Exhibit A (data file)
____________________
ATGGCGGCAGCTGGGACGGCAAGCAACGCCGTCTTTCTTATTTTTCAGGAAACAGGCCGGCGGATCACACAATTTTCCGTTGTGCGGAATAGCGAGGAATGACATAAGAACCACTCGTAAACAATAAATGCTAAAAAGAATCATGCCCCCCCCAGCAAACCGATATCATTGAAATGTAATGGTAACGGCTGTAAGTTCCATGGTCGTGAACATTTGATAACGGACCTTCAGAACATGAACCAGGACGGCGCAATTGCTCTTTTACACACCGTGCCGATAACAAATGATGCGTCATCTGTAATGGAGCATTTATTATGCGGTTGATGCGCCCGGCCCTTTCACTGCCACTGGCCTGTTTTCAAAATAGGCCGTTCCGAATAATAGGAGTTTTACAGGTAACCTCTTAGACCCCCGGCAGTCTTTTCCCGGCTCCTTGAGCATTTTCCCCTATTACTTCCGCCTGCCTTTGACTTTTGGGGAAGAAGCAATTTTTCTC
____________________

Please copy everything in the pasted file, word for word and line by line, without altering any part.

ATGGCGGCAGCTGGGACGGCAAGCAACGCCGTCTTTCTTATTTTTCAGGAAACAGGCCGGCGGATCACACAATTTTCCGTTGTGCGGAATAGCGAGGAATGACATAAGAACCACTCGTAAACAATAAATGCTAAAAAGAATCATGCCCCCCCCAGCAAACCGATATCATTGAAATGTAATGGTAACGGCTGTAAGTTCCATGGTCGTGAACATTTGATAACGGACCTTCAGAACATGAACCAGGACGGCGCAATTGCTCTTTTACACACCGTGCCGATAACAAATGATGCGTCATCTGTAATGGAGCATTTATTATGCGGTTGATGCGCCCGGCCCTTTCACTGCCACTGGCCTGTTTTCAAAATAGGCCGTTCCGAATAATAGGAGTTTTACAGGTAACCTCTTAGACCCCCGGCAGTCTTTTCCCGGCTCCTTGAGCATTTTCCCCTATTACTTCCGCCTGCCTTTGACTTTTGGGGAAGAAGCAATTTTTCTC